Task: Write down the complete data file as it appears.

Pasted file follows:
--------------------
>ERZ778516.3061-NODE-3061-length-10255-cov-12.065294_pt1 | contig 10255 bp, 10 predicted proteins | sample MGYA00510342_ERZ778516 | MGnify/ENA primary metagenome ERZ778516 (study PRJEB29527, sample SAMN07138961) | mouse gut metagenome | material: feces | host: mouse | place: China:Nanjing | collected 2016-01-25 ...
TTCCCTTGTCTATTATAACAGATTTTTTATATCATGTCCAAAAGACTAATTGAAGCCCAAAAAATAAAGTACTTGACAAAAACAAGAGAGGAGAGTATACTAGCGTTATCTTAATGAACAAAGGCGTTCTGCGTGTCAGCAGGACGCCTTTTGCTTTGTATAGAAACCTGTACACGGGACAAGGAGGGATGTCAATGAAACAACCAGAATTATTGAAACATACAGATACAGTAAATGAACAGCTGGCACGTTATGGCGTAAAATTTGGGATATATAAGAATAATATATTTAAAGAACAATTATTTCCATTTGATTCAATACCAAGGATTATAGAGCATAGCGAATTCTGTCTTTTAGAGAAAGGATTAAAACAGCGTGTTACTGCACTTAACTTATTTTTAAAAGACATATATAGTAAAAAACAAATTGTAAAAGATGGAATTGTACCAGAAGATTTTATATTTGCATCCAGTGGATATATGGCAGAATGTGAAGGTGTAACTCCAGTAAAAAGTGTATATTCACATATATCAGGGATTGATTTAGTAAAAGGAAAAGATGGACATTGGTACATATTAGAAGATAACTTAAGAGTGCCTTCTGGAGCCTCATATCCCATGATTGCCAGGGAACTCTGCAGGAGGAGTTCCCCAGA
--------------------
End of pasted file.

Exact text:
>ERZ778516.3061-NODE-3061-length-10255-cov-12.065294_pt1 | contig 10255 bp, 10 predicted proteins | sample MGYA00510342_ERZ778516 | MGnify/ENA primary metagenome ERZ778516 (study PRJEB29527, sample SAMN07138961) | mouse gut metagenome | material: feces | host: mouse | place: China:Nanjing | collected 2016-01-25 ...
TTCCCTTGTCTATTATAACAGATTTTTTATATCATGTCCAAAAGACTAATTGAAGCCCAAAAAATAAAGTACTTGACAAAAACAAGAGAGGAGAGTATACTAGCGTTATCTTAATGAACAAAGGCGTTCTGCGTGTCAGCAGGACGCCTTTTGCTTTGTATAGAAACCTGTACACGGGACAAGGAGGGATGTCAATGAAACAACCAGAATTATTGAAACATACAGATACAGTAAATGAACAGCTGGCACGTTATGGCGTAAAATTTGGGATATATAAGAATAATATATTTAAAGAACAATTATTTCCATTTGATTCAATACCAAGGATTATAGAGCATAGCGAATTCTGTCTTTTAGAGAAAGGATTAAAACAGCGTGTTACTGCACTTAACTTATTTTTAAAAGACATATATAGTAAAAAACAAATTGTAAAAGATGGAATTGTACCAGAAGATTTTATATTTGCATCCAGTGGATATATGGCAGAATGTGAAGGTGTAACTCCAGTAAAAAGTGTATATTCACATATATCAGGGATTGATTTAGTAAAAGGAAAAGATGGACATTGGTACATATTAGAAGATAACTTAAGAGTGCCTTCTGGAGCCTCATATCCCATGATTGCCAGGGAACTCTGCAGGAGGAGTTCCCCAGA